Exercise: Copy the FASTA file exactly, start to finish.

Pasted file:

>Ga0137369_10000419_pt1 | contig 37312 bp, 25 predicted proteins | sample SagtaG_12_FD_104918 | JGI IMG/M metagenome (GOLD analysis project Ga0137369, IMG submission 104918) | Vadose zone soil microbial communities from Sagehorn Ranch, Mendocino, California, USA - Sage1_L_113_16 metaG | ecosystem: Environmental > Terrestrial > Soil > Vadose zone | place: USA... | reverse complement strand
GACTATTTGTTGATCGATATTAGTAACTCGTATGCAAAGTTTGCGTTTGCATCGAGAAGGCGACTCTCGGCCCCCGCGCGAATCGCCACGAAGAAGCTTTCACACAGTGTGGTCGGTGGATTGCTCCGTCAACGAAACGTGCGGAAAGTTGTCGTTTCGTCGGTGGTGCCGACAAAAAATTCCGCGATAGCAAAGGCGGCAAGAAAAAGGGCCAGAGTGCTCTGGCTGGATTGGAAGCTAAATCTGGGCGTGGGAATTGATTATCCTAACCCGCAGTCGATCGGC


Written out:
>Ga0137369_10000419_pt1 | contig 37312 bp, 25 predicted proteins | sample SagtaG_12_FD_104918 | JGI IMG/M metagenome (GOLD analysis project Ga0137369, IMG submission 104918) | Vadose zone soil microbial communities from Sagehorn Ranch, Mendocino, California, USA - Sage1_L_113_16 metaG | ecosystem: Environmental > Terrestrial > Soil > Vadose zone | place: USA... | reverse complement strand
GACTATTTGTTGATCGATATTAGTAACTCGTATGCAAAGTTTGCGTTTGCATCGAGAAGGCGACTCTCGGCCCCCGCGCGAATCGCCACGAAGAAGCTTTCACACAGTGTGGTCGGTGGATTGCTCCGTCAACGAAACGTGCGGAAAGTTGTCGTTTCGTCGGTGGTGCCGACAAAAAATTCCGCGATAGCAAAGGCGGCAAGAAAAAGGGCCAGAGTGCTCTGGCTGGATTGGAAGCTAAATCTGGGCGTGGGAATTGATTATCCTAACCCGCAGTCGATCGGC